From an ideology with no space in the political arena, the BJP is now the dominant pole in India’s largely bipolar polity. The journey of that party can be told through the journey of Atal Bihari Vajpayee. RAVISH TIWARI & LIZ MATHEW trace both
Before the first Lok Sabha elections in which the Congress did not have a Nehru-Gandhi at the helm, the BJP, spotting its best shot at power, seemed to recognise this need for Vajpayee. A few months before the Lok Sabha polls, in November 1995, Advani declared Vajpayee as PM candidate.
In the 1996 polls, the BJP plus allies — Shiv Sena, Samata Party and Haryana Vikas Party — won 187 seats. While 85 seats short of a majority, the BJP was called to form the government for being the single-largest block, and Vajpayee as PM made a passionate speech criticising the “unprincipled ganging up” of other parties against him. The speech was telecast live, and while he didn’t get the numbers and had to resign within 13 days, Vajpayee had won new admirers with his oratory.
The United Front government that followed didn’t last, bringing mid-term elections in 1998. Vajpayee again was the BJP’s PM face, with the slogan of “Abki Baari, Atal Bihari”, The party saw an almost 40 per cent jump in its support base this time, to reach its highest ever tally of 9.43 crore votes and 182 Lok Sabha seats. Courtesy Vajpayee, the BJP had the support of 72 more MPs belonging to allies which, post-polls, included the TDP.
The Vajpayee-led 13-member NDA came to power in 1998, and within days, carried out the nuclear tests at Pokharan. While the government proved short-lived after the AIADMK pulled out, what helped the BJP going into the next elections was the Kargil War win, secured by Vajpayee as caretaker PM.
The NDA coalition returned to power in 1999 with, this time, the DMK as partner. Apart from being the first non-Congress government to complete its term, this Vajpayee regime also busted the myth that coalition governments in India were bound to fail. That devoid the Congress of its claim of being the only natural claimant to power.
It also marked the end of unipolar politics in the country.
The “isolated” BJP has now become the centerstage of Indian politics, Jaitley noted after Vajpayee’s death. “In an era dominated by the Nehruvian Congress, he (Vajpayee) created a political party which was an ideological alternative to the Congress… But for him, Advaniji and their other colleagues, Indian democracy would have looked different —dominated by one party, one family with a lot of scattered smaller parties.”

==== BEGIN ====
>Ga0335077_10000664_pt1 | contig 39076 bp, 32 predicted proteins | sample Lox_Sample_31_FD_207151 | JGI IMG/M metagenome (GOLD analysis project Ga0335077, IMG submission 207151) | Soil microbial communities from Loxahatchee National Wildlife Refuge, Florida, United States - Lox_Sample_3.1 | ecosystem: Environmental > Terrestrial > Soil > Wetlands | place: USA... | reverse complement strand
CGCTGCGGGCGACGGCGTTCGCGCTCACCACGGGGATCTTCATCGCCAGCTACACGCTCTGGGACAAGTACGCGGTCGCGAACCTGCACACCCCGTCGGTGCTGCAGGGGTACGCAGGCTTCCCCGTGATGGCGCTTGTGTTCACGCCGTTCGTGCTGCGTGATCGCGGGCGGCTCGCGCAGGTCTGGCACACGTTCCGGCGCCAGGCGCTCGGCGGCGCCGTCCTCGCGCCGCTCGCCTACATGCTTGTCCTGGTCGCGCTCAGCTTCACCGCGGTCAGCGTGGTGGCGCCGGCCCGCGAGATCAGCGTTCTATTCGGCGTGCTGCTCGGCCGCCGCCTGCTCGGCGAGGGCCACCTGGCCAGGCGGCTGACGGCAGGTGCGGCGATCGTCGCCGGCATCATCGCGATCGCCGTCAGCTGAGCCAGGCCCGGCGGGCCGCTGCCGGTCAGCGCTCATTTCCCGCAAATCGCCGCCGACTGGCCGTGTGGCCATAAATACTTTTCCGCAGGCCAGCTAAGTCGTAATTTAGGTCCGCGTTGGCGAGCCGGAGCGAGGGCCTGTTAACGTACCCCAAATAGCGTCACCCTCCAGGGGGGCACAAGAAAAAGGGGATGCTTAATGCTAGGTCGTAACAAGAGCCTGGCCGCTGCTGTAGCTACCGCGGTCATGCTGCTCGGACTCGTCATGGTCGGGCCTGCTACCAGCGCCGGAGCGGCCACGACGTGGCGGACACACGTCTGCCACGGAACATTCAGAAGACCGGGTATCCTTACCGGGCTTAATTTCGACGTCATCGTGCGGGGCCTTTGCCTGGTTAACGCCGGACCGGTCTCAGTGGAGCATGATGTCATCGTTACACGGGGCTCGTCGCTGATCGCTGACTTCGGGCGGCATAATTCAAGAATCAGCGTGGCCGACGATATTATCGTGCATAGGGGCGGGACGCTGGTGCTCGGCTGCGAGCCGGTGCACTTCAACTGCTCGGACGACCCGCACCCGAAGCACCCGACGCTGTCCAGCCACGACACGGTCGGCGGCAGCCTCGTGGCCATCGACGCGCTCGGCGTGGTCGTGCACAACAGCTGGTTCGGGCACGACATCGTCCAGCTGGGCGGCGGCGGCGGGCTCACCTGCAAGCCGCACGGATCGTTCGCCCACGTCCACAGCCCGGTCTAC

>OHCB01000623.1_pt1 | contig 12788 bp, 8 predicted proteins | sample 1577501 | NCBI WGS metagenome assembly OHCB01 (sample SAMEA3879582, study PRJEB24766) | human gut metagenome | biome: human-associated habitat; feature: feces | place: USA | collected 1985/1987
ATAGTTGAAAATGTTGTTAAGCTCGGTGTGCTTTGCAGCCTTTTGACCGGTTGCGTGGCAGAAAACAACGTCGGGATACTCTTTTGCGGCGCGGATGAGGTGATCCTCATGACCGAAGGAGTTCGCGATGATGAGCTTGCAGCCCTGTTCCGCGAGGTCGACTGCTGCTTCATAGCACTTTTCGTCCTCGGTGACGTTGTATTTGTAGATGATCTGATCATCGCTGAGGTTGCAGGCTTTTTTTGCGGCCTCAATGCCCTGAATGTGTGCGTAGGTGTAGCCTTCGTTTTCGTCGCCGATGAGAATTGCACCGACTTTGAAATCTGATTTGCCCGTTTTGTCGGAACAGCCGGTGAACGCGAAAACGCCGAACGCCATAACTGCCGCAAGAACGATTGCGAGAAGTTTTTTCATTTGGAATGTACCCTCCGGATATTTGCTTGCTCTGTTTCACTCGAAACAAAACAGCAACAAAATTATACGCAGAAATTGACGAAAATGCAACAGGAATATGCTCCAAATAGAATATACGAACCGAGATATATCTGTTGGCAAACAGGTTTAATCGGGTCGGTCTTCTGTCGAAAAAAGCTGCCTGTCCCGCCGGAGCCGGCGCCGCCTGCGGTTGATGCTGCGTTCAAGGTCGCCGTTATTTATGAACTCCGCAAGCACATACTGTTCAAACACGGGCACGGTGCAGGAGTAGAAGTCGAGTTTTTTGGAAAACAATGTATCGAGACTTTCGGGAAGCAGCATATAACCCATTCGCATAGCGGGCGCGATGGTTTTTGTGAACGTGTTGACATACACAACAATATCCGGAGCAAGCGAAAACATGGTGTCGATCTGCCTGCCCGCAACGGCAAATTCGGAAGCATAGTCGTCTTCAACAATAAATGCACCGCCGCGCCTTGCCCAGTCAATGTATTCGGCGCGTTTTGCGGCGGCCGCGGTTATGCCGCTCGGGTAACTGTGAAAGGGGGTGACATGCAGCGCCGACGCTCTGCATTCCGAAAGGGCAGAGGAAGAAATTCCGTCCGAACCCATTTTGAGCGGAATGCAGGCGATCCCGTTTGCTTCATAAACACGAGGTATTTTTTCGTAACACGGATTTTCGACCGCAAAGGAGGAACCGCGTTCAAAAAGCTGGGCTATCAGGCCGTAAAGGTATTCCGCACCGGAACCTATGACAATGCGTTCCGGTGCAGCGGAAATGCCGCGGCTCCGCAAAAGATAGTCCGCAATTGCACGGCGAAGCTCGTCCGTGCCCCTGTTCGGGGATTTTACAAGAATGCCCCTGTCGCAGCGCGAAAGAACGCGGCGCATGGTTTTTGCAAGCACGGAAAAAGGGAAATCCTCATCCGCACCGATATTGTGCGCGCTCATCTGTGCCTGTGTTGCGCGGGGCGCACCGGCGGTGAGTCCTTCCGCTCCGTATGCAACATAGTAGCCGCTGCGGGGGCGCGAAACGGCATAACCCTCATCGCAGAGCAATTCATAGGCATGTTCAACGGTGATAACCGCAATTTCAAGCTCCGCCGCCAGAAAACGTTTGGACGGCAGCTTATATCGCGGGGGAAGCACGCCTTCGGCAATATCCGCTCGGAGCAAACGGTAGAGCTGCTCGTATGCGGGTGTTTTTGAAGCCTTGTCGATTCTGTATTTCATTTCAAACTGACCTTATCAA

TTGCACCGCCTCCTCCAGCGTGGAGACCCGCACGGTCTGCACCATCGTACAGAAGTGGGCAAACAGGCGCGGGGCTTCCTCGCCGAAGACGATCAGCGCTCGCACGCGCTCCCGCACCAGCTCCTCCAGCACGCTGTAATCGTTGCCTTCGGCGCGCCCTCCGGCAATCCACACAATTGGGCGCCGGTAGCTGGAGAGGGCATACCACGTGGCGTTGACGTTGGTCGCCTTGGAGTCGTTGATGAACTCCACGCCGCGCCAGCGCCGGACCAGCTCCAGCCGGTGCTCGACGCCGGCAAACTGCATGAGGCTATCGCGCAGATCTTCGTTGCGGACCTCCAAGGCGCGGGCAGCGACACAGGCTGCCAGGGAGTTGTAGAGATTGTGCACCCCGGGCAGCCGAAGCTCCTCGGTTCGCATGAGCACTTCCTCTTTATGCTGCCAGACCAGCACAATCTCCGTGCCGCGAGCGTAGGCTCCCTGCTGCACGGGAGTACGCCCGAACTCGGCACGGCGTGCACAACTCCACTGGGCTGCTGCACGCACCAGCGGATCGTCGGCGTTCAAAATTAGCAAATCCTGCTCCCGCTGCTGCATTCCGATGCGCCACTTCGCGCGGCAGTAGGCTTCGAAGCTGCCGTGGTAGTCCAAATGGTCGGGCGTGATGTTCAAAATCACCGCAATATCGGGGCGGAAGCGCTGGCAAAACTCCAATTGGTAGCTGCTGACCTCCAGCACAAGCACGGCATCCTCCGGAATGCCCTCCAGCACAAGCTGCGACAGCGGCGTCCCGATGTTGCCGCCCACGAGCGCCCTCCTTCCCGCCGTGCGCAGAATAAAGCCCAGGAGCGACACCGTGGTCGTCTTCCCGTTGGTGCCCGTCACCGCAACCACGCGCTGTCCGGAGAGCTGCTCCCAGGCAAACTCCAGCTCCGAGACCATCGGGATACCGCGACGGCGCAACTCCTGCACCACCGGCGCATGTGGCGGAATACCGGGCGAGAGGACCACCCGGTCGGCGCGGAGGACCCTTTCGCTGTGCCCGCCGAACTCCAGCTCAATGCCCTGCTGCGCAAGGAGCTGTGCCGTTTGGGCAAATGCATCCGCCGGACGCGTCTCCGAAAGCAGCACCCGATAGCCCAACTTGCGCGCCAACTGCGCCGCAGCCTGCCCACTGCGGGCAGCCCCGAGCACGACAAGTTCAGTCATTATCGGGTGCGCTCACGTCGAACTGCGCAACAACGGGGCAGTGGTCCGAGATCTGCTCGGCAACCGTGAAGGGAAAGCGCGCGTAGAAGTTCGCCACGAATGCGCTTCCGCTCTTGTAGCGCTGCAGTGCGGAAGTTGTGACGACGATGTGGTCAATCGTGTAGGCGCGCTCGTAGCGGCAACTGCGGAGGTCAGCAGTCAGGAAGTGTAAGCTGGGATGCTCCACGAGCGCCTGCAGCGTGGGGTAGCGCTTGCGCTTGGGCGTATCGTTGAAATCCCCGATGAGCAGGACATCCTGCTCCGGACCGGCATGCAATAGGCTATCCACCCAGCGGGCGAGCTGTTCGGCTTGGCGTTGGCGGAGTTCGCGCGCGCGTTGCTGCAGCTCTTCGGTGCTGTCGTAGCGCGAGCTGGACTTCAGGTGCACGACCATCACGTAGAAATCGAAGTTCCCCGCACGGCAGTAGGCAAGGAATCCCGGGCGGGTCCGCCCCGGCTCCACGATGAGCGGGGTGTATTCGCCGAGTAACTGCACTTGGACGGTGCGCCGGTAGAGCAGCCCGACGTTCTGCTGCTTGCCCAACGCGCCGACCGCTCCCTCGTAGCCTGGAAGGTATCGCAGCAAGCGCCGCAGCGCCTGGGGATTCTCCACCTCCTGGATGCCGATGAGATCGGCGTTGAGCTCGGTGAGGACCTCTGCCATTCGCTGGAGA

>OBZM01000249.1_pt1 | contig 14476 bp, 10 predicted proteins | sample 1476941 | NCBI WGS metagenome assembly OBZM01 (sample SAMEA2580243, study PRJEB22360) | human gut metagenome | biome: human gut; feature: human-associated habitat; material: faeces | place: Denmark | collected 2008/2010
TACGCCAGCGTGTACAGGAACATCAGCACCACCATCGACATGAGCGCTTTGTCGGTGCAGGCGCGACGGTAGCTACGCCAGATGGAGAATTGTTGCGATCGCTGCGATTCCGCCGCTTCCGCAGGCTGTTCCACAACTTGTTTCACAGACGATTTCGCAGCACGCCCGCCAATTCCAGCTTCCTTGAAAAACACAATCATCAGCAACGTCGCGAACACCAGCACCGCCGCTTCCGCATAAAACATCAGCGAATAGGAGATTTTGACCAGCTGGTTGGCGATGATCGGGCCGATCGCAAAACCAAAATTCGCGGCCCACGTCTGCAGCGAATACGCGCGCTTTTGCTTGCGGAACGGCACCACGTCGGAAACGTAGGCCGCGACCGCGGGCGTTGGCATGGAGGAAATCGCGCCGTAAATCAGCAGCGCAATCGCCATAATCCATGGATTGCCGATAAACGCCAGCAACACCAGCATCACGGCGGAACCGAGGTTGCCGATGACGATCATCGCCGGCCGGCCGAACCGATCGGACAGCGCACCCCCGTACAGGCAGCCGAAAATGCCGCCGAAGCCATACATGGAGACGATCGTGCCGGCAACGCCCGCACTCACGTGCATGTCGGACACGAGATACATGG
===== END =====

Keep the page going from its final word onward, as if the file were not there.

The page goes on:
Ironically, what we may have today is just the reverse — with BJP opponents accusing the Narendra Modi-Amit Shah-led party of seeking to become the behemoth the Congress was by subsuming all opponents. However, for the BJP to be for 21st Century India what the Congress was in the 20th Century, for the party to spread its appeal across the Vindhyas, across communities and castes, there is still some distance to go.
And here again, it could need some of that Vajpayee touch. While his inaction during the 2002 Gujarat riots, that stretched to no more than a rap in the knuckles for CM Modi, would always be held against Vajpayee, he is also hailed for seeking peace with those considered the BJP’s traditional adversaries, from Pakistan to Kashmiri separatists.
While the current BJP government too cites its agenda as vikas, it was the Vajpayee government that showed a BJP administration could put this ahead of its core issues. With the Modi government beset with a series of contentious issues, the new BJP is seen as unable of that humility and give-and-take. However, party leaders say this is not the case. “Different times call for different strategies,” says a party MP. While the task before Upadhyaya and Mookerjee was to create the party from scratch, Vajpayee and Advani nourished it while Modi-Shah have to expand it now, he says, adding, “In Hinduism, we have different gods for different roles, for creation and perserverance. Why can we not accept the same of our leaders?”
Another party leader dismisses the charge that the BJP leadership itself is shrinking to the duo of Modi and Shah. He says, “The party’s current stalwarts were all beginners under Vajpayee and Advani. They developed a second- and third-rung leadership. Now leaders are created with power. Look at (Maharashtra Chief Minister) Devendra Fadnavis or (Tripura’s) Biplab Kumar Deb.”
Others point out that the BJP under Modi, despite its brute strength in the Lok Sabha and presence across the country, has 46 allies, wooing them particularly in areas considered beyond its reach. However, Naresh Gujral, a senior leader of the Akali Dal, one of the oldest partners of the BJP, says that going forward, the party will need to do more, especially in the south and especially to shed its anti-minority image. “To remain a national party, you can ignore minorities only at your peril,” Gujral says.
BJD leader Tathagata Satpathy, who has fond memories of Vajpayee from the time the two parties were in alliance, says the late PM “not only sought political cooperation but also dealt with every single NDA MP as an individual human being”. He also gives the examples of the BJP’s estranged ally Shiv Sena and the TDP, which has broken away from the NDA, to say “things are not the same” in the BJP when it comes to partners.
Asked what he would miss the most about Vajpayee, Union minister Prakash Javadekar remarks, “A person with a magnanimous heart is going to be missed.” Did Vajpayee understand all this better? Says Gujral, “He truly understood the essence of Indian scriptures, which is tolerance, compassion and secular values. He understood the basic syche of Indians — we tolerate everything but arrogance.”